Politics & Government

Camera would catch Tacoma parking scofflaws

Small enough to fit into a briefcase, the camera attaches to a car in just a few minutes and is capable of catching dozens of parking violators a minute by rapidly snapping pictures of each and every license plate.

“It’s going pop, pop, pop, capturing as you go,” said Tacoma Public Works Director Kurtis Kingsolver, who took a test drive last fall with PayLock, a company that makes license plate recognition systems. “Somehow it’s looking for those plates.”

Welcome to the possible future of parking enforcement in Tacoma.

The chalk marks on your tires downtown? Gone. And instead of a ticket under the windshield wiper, you might get one by mail.

Cameras might help patrol Tacoma streets by late next summer if the City Council approves Tuesday night a slew of changes starting with a budget modification necessary to purchase the equipment.

The system works like this: As a vehicle drives along a Tacoma street, pictures of plates are logged into a database. Software tracks the time, date and GPS location of the vehicle in the photo to find cars that have overstayed parking limits. Plate numbers are also compared against a database of parking scofflaws — people with large numbers of unpaid parking tickets.

Tacoma is a target-rich environment in that respect. Over the past dozen years, the city has accumulated about $8 million in unpaid parking fines, parking services manager Eric Huseby said. That number jumps to $14 million if you include unpaid red light or school speed zone violations.

When Kingsolver took a test drive with the license plate reader last year, it scanned more than 2,000 plates in the city’s downtown area. Of those, the system found 114 cars that belonged to people with unpaid tickets — 26 had at least five unpaid tickets.

“If we have individuals with 20 outstanding citations, the folks that are the most frustrated are the ones who pay for their ticket,” Kingsolver said. “Why is this person not held accountable?”

Today, a scofflaw would be issued another ticket. The city can’t say whether it would change that approach if it used the cameras, said Dana Brown, an assistant division manager with the city.

But information on the PayLock website suggests one possible strategy: a system called a “SmartBoot.” Cities lock the boot onto the cars of repeat parking violators. The boot is not removed until the owner pays the fine with a credit card over the phone. The caller then gets a code to unlock the boot. He or she is responsible for returning the boot to a drop-off point.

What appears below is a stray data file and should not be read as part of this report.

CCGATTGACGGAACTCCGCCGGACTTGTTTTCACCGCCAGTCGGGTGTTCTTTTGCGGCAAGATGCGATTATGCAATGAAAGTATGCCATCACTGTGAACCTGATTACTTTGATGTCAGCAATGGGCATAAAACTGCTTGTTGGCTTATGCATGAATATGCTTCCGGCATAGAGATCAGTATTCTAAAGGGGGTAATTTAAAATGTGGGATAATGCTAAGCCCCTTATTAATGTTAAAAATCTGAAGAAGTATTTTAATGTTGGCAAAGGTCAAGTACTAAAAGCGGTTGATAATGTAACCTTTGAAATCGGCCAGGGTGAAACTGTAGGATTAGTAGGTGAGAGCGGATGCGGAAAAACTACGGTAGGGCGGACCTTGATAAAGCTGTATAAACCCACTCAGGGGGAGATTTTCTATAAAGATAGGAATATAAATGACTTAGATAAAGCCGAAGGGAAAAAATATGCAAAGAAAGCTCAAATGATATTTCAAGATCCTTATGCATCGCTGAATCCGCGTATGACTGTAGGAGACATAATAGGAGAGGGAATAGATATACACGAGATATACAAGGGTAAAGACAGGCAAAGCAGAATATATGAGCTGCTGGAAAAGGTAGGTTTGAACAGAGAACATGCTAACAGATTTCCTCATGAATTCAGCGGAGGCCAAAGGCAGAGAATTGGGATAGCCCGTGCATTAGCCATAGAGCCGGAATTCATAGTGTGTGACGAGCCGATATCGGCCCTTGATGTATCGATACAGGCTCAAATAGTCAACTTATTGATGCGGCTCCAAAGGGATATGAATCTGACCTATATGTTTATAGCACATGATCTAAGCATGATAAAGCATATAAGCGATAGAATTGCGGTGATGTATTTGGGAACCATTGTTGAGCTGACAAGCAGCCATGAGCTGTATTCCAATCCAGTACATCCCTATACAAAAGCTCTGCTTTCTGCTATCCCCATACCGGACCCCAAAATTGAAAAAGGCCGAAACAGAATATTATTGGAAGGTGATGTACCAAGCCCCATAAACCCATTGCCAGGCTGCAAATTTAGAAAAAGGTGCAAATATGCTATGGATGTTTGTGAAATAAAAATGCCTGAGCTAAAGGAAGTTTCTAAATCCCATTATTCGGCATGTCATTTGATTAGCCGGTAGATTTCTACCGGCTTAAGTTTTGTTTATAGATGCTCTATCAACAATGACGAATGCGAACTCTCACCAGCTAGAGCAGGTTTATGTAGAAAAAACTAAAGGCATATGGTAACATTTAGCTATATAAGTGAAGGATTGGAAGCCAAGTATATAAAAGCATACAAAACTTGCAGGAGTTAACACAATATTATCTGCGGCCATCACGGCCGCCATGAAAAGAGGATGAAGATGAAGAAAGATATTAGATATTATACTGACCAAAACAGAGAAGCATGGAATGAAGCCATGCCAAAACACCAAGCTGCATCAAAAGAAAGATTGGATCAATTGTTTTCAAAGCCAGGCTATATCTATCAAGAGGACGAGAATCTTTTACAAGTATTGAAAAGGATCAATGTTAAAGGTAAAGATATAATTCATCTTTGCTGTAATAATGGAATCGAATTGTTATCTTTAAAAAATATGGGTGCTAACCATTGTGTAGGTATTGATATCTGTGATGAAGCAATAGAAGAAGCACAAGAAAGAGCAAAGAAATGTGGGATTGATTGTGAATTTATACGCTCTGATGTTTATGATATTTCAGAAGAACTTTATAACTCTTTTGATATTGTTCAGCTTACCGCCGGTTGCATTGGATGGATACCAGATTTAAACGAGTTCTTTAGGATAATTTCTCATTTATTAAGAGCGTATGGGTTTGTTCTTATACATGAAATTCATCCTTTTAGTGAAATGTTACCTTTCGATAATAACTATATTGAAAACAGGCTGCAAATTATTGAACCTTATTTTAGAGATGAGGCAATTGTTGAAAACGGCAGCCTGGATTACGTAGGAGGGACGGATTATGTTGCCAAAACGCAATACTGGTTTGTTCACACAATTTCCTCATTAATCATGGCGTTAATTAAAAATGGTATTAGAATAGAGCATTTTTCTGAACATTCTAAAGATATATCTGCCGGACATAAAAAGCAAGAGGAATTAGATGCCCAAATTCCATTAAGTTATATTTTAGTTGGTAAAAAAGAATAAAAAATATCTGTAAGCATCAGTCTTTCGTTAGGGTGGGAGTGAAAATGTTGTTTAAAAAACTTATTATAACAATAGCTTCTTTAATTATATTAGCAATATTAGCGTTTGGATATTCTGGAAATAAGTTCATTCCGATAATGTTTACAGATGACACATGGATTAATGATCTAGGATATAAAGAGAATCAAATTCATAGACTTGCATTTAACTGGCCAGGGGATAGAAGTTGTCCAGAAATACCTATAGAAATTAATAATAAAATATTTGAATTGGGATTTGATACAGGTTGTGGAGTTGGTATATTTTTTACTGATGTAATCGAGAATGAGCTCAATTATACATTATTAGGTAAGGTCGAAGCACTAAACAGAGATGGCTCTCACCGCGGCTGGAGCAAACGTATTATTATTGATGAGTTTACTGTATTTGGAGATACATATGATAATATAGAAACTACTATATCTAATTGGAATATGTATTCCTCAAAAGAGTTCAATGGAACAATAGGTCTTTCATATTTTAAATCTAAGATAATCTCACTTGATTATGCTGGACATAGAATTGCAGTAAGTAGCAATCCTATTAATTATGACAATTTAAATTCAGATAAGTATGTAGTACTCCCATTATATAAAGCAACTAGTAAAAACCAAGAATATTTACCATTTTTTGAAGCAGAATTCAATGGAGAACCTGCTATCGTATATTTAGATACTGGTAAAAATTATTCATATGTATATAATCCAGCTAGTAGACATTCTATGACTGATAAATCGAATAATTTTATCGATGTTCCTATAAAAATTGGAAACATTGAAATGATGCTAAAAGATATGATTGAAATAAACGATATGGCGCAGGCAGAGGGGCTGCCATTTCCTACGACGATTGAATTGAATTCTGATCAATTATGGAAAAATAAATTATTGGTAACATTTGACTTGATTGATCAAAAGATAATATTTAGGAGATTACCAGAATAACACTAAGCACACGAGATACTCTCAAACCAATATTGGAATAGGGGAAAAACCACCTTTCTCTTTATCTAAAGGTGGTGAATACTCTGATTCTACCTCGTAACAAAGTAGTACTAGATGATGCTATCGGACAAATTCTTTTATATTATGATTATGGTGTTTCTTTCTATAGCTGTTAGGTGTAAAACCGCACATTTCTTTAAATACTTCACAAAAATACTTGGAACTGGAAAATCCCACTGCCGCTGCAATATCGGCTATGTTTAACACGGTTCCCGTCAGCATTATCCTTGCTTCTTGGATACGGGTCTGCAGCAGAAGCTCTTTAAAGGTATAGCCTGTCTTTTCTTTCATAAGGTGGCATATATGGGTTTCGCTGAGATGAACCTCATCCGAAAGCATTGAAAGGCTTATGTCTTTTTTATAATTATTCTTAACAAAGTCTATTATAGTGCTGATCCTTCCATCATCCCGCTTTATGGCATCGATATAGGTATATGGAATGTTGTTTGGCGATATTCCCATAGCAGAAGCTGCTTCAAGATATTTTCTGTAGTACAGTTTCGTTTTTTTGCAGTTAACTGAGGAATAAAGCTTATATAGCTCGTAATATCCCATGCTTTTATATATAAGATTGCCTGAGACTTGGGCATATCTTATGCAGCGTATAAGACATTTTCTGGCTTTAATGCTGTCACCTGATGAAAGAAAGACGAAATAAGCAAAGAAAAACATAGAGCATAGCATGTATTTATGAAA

The city currently has six parking enforcement officers to patrol city streets looking for those violating city and state law — anything from having expired plates to parking without paying for it. A license plate recognition system mounted on a car could cover the same distance as 2.5 enforcement staff.

A vehicle-mounted system also would be able to patrol areas that have seen spotty enforcement in the past, such as Sixth Avenue, Dock Street and Freighthouse Square, Huseby said.

“Right now under conventional means, those are difficult to get to,” Huseby said. “It’s as we have available staff. If we have a specific complaint, we react to it.”

Buying the camera and staffing a unit would cost the city roughly $300,000 next year, Kingsolver said. The city could bring in around $500,000 in fine revenue, including from those who owe money to the city from unpaid tickets.

Brown said the city might have an amnesty period for people to pay fines at a discount or without penalties to give people an incentive to clear up old tickets.

If the City Council approves adding the cost of the license plate reader and its revenue to the budget, it could take at least six months before the technology hits Tacoma streets. The city would start with one unit, Huseby said, and could consider adding more later.

The city also has to decide how to use the cameras, answering questions such as what is the threshold of a scofflaw? Where exactly will the plate readers be used? Would the system be owned by the city or would the city have a contract with an outside company? How long would the city keep plate data?

Data is a particularly sensitive subject, Brown said. Already the data that parking enforcement officers collect by keying information into a handheld device is sent to the city’s municipal court.

“If we decide to go with (license plate recognition) we would have a data retention policy,” Brown said.

To help decide such issues, the city is consulting with its 12-member Parking Technical Advisory Group. Brown said there will be plenty of opportunity for people to voice opinions along the way.